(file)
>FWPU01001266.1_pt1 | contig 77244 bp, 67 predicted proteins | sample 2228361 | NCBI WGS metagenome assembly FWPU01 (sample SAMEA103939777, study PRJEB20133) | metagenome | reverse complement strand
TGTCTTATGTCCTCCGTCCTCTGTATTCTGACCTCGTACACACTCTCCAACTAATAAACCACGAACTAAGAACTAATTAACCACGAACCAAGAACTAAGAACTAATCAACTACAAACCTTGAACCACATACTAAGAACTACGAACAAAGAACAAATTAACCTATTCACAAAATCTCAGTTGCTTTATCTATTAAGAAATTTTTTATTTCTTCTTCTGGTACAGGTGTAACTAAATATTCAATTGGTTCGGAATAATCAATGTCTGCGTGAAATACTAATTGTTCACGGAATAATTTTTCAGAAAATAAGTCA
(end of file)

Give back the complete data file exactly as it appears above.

>FWPU01001266.1_pt1 | contig 77244 bp, 67 predicted proteins | sample 2228361 | NCBI WGS metagenome assembly FWPU01 (sample SAMEA103939777, study PRJEB20133) | metagenome | reverse complement strand
TGTCTTATGTCCTCCGTCCTCTGTATTCTGACCTCGTACACACTCTCCAACTAATAAACCACGAACTAAGAACTAATTAACCACGAACCAAGAACTAAGAACTAATCAACTACAAACCTTGAACCACATACTAAGAACTACGAACAAAGAACAAATTAACCTATTCACAAAATCTCAGTTGCTTTATCTATTAAGAAATTTTTTATTTCTTCTTCTGGTACAGGTGTAACTAAATATTCAATTGGTTCGGAATAATCAATGTCTGCGTGAAATACTAATTGTTCACGGAATAATTTTTCAGAAAATAAGTCA